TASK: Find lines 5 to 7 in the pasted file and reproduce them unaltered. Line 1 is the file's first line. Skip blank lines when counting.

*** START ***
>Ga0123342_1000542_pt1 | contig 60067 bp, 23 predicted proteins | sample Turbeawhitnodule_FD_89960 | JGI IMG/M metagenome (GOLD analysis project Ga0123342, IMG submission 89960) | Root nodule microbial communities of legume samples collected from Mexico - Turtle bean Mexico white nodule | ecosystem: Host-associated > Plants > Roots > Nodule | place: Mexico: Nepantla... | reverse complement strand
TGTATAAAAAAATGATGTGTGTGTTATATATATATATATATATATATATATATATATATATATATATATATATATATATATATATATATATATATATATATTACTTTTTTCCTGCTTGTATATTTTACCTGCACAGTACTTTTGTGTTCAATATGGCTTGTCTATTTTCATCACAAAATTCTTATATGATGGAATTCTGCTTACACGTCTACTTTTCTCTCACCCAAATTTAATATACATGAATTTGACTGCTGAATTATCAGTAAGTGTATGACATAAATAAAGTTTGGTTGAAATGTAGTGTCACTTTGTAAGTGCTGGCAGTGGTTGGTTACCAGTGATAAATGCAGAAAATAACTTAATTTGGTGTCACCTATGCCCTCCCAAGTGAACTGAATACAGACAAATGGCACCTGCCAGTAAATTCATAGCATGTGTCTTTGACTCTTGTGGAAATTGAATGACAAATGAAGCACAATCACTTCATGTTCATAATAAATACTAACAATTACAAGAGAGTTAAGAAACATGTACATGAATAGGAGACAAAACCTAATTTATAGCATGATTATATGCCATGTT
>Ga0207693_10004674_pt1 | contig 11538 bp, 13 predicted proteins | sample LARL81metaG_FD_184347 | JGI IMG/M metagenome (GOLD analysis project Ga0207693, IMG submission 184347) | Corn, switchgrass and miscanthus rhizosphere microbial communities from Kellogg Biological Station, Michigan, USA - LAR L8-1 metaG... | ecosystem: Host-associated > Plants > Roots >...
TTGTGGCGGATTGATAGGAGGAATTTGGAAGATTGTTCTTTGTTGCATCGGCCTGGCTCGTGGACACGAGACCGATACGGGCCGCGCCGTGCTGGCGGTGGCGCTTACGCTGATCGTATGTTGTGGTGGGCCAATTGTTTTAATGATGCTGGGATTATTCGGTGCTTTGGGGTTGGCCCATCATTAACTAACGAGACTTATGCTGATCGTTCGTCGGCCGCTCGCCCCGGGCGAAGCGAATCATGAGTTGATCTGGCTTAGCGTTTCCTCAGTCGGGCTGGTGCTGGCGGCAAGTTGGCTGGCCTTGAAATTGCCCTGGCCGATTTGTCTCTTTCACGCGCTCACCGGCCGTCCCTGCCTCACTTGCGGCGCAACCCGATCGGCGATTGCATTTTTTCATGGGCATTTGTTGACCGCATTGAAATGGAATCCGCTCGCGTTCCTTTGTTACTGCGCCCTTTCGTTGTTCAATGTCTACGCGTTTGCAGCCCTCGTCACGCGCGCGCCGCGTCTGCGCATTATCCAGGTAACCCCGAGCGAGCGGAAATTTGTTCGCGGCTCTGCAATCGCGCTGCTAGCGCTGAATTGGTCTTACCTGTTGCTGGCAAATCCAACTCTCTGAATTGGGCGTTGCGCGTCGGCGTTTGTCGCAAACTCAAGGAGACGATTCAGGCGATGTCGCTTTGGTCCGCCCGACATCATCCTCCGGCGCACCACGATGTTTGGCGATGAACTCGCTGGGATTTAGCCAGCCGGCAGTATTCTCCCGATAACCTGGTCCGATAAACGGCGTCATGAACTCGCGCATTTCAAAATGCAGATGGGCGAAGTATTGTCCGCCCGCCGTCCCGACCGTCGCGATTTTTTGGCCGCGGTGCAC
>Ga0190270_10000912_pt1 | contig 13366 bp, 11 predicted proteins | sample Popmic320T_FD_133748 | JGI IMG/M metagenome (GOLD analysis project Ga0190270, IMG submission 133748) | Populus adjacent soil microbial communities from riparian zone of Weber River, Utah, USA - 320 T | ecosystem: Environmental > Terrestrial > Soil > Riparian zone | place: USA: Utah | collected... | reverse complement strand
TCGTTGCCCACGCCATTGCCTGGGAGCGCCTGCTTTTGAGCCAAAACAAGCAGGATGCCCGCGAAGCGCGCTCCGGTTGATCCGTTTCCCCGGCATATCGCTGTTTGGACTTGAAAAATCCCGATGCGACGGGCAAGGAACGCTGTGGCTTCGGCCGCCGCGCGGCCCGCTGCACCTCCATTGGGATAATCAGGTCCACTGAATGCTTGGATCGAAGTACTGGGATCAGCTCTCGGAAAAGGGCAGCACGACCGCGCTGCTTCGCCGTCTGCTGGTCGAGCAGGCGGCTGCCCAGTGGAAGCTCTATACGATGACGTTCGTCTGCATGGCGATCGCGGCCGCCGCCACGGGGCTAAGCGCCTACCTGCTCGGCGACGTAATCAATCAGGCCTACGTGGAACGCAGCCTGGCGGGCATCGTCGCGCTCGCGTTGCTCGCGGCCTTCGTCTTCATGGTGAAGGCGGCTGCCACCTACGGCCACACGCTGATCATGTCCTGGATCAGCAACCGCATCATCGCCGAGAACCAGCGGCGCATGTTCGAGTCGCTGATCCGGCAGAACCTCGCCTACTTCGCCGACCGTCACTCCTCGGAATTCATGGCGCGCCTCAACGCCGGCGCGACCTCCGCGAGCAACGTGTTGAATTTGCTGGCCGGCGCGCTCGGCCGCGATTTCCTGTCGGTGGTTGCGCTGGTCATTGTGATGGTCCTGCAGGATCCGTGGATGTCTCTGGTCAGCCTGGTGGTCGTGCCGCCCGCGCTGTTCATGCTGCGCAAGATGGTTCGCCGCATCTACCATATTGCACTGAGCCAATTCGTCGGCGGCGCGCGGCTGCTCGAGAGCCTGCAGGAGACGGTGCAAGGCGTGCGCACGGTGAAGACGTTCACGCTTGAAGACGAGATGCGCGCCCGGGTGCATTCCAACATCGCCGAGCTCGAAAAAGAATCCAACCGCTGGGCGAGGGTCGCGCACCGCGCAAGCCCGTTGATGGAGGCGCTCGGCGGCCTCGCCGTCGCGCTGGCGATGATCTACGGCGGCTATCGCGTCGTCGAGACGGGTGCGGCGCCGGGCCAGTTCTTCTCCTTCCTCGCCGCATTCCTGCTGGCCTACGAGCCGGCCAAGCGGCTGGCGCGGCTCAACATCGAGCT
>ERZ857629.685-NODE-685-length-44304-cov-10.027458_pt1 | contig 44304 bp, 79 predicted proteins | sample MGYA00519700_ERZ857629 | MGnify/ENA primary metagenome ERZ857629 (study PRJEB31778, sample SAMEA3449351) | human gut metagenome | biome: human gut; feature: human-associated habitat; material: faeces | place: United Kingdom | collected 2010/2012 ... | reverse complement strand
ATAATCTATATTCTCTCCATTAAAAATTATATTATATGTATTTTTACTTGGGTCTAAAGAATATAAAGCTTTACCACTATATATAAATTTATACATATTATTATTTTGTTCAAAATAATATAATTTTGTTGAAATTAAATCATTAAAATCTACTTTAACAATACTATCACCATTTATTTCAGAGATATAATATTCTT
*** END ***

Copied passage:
>Ga0190270_10000912_pt1 | contig 13366 bp, 11 predicted proteins | sample Popmic320T_FD_133748 | JGI IMG/M metagenome (GOLD analysis project Ga0190270, IMG submission 133748) | Populus adjacent soil microbial communities from riparian zone of Weber River, Utah, USA - 320 T | ecosystem: Environmental > Terrestrial > Soil > Riparian zone | place: USA: Utah | collected... | reverse complement strand
TCGTTGCCCACGCCATTGCCTGGGAGCGCCTGCTTTTGAGCCAAAACAAGCAGGATGCCCGCGAAGCGCGCTCCGGTTGATCCGTTTCCCCGGCATATCGCTGTTTGGACTTGAAAAATCCCGATGCGACGGGCAAGGAACGCTGTGGCTTCGGCCGCCGCGCGGCCCGCTGCACCTCCATTGGGATAATCAGGTCCACTGAATGCTTGGATCGAAGTACTGGGATCAGCTCTCGGAAAAGGGCAGCACGACCGCGCTGCTTCGCCGTCTGCTGGTCGAGCAGGCGGCTGCCCAGTGGAAGCTCTATACGATGACGTTCGTCTGCATGGCGATCGCGGCCGCCGCCACGGGGCTAAGCGCCTACCTGCTCGGCGACGTAATCAATCAGGCCTACGTGGAACGCAGCCTGGCGGGCATCGTCGCGCTCGCGTTGCTCGCGGCCTTCGTCTTCATGGTGAAGGCGGCTGCCACCTACGGCCACACGCTGATCATGTCCTGGATCAGCAACCGCATCATCGCCGAGAACCAGCGGCGCATGTTCGAGTCGCTGATCCGGCAGAACCTCGCCTACTTCGCCGACCGTCACTCCTCGGAATTCATGGCGCGCCTCAACGCCGGCGCGACCTCCGCGAGCAACGTGTTGAATTTGCTGGCCGGCGCGCTCGGCCGCGATTTCCTGTCGGTGGTTGCGCTGGTCATTGTGATGGTCCTGCAGGATCCGTGGATGTCTCTGGTCAGCCTGGTGGTCGTGCCGCCCGCGCTGTTCATGCTGCGCAAGATGGTTCGCCGCATCTACCATATTGCACTGAGCCAATTCGTCGGCGGCGCGCGGCTGCTCGAGAGCCTGCAGGAGACGGTGCAAGGCGTGCGCACGGTGAAGACGTTCACGCTTGAAGACGAGATGCGCGCCCGGGTGCATTCCAACATCGCCGAGCTCGAAAAAGAATCCAACCGCTGGGCGAGGGTCGCGCACCGCGCAAGCCCGTTGATGGAGGCGCTCGGCGGCCTCGCCGTCGCGCTGGCGATGATCTACGGCGGCTATCGCGTCGTCGAGACGGGTGCGGCGCCGGGCCAGTTCTTCTCCTTCCTCGCCGCATTCCTGCTGGCCTACGAGCCGGCCAAGCGGCTGGCGCGGCTCAACATCGAGCT
>ERZ857629.685-NODE-685-length-44304-cov-10.027458_pt1 | contig 44304 bp, 79 predicted proteins | sample MGYA00519700_ERZ857629 | MGnify/ENA primary metagenome ERZ857629 (study PRJEB31778, sample SAMEA3449351) | human gut metagenome | biome: human gut; feature: human-associated habitat; material: faeces | place: United Kingdom | collected 2010/2012 ... | reverse complement strand